Kayak park taking shape on Tacoma's Foss waterway
December 28th, 2008 08:38 PM
Waterway Park doesn’t really exist yet, but rowers, kayakers and other nonmotorized boaters will soon be using it. Tacoma City Council members approved a contract last month for construction of a kayak float at the head of the Thea Foss Waterway that will provide boaters with long-awaited access to an easy launch site.
The nascent park was the subject of controversy last spring when the Children’s Museum of Tacoma briefly eyed it as a home for a new museum building. Museum officials backed away from the site after nonmotorized boaters and preservationists objected to building a large structure on space they said was supposed to remain free of new buildings.
The new float, which will replace a derelict float on the east side of the waterway beneath the Highway 509 bridge, will include a 12-foot by 85-foot pier and a low-profile launch pad that will accommodate everything from rowing shells and kayaks to dragon boats and outrigger canoes. It’s scheduled to be completed by the end of April.
The project will cost about $300,000. Half of the funding is coming from a state grant, and the rest from Metro Parks Tacoma and Foss Landing Marina & Boat Storage. The marina, which is adjacent to the planned Waterway Park, paid for new pilings.
The construction is a milestone for the boaters who have worked for years to make the park a reality.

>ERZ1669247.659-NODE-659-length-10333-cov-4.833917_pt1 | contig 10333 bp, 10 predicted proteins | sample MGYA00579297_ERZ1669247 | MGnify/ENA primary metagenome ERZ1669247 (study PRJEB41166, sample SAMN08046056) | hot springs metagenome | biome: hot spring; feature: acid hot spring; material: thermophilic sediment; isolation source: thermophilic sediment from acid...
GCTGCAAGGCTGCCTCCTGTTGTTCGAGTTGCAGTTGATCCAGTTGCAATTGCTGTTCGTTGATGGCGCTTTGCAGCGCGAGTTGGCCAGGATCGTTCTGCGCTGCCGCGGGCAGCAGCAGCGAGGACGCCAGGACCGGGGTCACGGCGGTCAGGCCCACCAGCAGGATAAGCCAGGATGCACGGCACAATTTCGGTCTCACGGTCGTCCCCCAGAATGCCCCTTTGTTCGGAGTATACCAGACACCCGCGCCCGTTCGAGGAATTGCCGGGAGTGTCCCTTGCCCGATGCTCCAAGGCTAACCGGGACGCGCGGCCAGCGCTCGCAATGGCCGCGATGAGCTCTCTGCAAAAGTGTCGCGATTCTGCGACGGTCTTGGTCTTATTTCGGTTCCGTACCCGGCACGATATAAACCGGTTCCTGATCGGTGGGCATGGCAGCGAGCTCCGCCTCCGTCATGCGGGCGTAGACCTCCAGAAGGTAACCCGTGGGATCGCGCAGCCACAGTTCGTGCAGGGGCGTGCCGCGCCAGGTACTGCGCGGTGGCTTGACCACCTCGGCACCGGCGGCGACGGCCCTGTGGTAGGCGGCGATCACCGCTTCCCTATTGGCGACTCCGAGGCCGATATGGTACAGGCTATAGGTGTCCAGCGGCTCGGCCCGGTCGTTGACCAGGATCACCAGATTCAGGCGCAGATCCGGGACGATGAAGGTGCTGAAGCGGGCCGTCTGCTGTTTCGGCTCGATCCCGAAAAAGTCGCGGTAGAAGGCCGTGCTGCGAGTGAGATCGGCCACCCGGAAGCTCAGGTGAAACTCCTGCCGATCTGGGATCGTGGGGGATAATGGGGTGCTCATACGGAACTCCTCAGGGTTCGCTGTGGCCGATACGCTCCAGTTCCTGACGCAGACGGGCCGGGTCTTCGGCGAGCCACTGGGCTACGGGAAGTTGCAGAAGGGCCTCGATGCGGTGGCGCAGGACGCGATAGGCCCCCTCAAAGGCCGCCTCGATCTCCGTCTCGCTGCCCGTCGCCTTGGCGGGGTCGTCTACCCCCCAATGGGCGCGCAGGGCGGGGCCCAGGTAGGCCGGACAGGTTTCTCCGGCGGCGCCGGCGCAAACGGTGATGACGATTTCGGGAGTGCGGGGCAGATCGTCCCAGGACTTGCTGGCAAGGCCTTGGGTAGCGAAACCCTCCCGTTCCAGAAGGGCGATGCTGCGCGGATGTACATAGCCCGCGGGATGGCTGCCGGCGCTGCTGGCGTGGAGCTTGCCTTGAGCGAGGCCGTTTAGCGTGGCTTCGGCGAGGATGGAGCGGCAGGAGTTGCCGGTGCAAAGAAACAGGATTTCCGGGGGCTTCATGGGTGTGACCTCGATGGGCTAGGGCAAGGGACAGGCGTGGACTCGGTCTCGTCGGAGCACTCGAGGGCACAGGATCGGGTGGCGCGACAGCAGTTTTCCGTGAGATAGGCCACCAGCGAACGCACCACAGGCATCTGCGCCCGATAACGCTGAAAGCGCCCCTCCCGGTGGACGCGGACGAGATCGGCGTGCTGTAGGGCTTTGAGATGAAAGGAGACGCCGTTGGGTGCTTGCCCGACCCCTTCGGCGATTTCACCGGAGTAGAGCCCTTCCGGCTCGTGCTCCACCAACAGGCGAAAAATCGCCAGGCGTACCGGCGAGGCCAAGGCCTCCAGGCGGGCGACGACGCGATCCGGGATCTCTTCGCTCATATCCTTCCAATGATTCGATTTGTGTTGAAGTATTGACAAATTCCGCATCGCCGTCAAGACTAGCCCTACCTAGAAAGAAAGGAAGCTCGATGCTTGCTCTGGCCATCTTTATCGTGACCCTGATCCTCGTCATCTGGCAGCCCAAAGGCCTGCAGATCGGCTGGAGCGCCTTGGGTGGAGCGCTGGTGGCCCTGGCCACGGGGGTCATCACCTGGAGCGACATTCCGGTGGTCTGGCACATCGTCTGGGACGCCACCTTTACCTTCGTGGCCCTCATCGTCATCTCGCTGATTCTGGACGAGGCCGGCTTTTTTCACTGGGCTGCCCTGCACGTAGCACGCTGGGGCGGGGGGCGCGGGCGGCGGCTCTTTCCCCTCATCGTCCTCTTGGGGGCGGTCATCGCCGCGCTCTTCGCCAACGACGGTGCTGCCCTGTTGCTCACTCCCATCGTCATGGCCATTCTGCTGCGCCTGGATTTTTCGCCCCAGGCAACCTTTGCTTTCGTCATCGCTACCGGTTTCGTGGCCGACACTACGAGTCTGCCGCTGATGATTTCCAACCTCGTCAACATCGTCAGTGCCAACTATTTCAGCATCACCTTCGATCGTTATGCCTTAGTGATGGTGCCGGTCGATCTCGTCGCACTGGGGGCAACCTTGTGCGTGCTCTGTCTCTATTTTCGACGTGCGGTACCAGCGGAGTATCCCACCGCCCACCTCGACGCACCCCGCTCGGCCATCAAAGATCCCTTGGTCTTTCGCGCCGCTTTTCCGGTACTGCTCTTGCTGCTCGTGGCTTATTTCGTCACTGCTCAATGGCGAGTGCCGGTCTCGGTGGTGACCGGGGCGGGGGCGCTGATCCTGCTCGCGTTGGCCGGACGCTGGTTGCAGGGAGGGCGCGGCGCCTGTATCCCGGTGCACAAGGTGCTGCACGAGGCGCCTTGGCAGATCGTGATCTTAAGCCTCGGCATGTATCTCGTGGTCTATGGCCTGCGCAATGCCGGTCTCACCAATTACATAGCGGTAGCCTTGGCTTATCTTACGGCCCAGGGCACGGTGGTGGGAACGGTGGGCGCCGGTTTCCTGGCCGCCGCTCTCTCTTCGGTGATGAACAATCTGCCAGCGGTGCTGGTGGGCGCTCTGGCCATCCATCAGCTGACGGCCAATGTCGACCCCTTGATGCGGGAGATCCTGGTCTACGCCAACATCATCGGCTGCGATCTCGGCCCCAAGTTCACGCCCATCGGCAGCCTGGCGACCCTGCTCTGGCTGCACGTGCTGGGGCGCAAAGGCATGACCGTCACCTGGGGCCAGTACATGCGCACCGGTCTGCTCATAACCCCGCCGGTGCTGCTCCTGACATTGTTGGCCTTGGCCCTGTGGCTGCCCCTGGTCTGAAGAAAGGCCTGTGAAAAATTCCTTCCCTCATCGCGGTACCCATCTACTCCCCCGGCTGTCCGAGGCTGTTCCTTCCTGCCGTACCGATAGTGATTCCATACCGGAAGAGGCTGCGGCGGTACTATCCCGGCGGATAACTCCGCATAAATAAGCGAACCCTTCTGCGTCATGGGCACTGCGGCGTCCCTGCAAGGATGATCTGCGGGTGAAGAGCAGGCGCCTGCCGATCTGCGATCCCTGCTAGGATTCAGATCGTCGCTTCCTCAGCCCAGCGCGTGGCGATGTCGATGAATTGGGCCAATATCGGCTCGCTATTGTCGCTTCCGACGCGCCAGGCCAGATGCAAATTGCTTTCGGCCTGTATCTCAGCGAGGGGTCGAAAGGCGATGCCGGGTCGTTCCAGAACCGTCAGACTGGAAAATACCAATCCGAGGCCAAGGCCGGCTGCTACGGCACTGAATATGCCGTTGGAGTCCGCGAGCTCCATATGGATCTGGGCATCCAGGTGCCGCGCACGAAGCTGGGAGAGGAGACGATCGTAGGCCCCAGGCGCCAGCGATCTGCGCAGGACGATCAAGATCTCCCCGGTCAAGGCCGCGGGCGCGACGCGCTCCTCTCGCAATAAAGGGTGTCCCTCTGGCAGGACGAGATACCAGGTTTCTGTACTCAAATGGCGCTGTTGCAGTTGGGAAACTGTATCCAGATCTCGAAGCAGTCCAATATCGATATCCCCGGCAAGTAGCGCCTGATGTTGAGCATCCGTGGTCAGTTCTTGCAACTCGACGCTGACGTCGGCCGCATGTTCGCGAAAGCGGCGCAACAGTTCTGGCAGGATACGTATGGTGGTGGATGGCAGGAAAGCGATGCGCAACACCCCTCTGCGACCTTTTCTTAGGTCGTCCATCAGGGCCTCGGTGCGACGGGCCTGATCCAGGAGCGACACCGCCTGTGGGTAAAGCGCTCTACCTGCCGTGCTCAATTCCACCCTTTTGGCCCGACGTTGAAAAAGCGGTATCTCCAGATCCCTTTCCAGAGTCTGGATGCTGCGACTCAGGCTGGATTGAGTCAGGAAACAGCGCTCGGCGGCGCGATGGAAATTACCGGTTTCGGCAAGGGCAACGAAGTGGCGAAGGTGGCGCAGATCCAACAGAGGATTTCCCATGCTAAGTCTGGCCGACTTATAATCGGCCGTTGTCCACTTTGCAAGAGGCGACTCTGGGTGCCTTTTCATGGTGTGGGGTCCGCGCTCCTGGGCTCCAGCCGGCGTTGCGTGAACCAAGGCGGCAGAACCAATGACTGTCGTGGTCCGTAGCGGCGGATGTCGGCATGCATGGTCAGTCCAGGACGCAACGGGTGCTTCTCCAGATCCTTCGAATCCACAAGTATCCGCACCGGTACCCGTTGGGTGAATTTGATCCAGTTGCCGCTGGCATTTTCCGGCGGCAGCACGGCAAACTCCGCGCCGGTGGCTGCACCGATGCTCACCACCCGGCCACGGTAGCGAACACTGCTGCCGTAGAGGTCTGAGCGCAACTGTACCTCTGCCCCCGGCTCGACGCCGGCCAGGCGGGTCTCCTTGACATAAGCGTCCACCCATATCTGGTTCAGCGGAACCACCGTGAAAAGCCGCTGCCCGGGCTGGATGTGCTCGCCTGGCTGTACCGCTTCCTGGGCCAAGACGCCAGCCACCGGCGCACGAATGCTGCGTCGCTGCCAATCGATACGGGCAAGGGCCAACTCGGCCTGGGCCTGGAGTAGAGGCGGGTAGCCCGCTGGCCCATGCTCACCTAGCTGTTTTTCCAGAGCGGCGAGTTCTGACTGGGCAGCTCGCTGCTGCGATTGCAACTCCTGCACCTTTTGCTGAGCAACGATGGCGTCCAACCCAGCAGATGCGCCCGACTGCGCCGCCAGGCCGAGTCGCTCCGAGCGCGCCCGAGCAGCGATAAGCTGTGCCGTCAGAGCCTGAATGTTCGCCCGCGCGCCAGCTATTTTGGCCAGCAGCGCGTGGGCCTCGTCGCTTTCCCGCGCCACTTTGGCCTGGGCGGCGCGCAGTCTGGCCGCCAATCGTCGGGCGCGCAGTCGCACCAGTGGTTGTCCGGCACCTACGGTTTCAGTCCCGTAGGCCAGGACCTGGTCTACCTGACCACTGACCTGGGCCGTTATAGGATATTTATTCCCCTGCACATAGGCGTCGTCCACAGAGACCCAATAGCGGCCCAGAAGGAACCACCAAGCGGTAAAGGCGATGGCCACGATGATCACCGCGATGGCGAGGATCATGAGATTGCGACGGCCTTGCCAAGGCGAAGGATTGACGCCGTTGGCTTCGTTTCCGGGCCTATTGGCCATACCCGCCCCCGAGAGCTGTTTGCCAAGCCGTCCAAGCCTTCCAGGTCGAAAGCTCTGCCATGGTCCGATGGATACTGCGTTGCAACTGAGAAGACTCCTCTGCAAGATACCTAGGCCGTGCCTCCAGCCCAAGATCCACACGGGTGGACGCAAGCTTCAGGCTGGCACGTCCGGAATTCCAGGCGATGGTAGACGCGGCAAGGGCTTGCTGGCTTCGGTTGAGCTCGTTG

Additional tasks will include cleaning up environmental contamination and creating a storage facility for recreational boaters. The estimated cost of the clean-up and construction of a new building is about $5 million, said Don Meyer, executive director of the Foss Waterway Development Authority.
Officials need funding to complete a study of using an existing structure known as the Berg Scaffolding building to store boats, Meyer said.
Even without those improvements, boaters will be able to park in an existing lot beneath the Highway 509 bridge to use the new float.
Todd Silver, an avid rower and proponent of the park, said development of Waterway Park and the addition of a public storage facility has the potential to make the waterway into a major attraction for nonmotorized boaters.
The Foss Waterway allows for year-round rowing, even when Commencement Bay is too stormy, he said. Silver said the addition of a public storage facility will turn a lot of weekend boaters into daily boaters if they don’t have to transport their craft on top of their cars.
“There’s not a vacant rack space on the West Coast,” Silver said. “We’re sitting on one of the most awesome venues in the world,” he said, adding that the waterway’s namesake started out renting rowboats.
“It’s gonna be fun,” Silver said.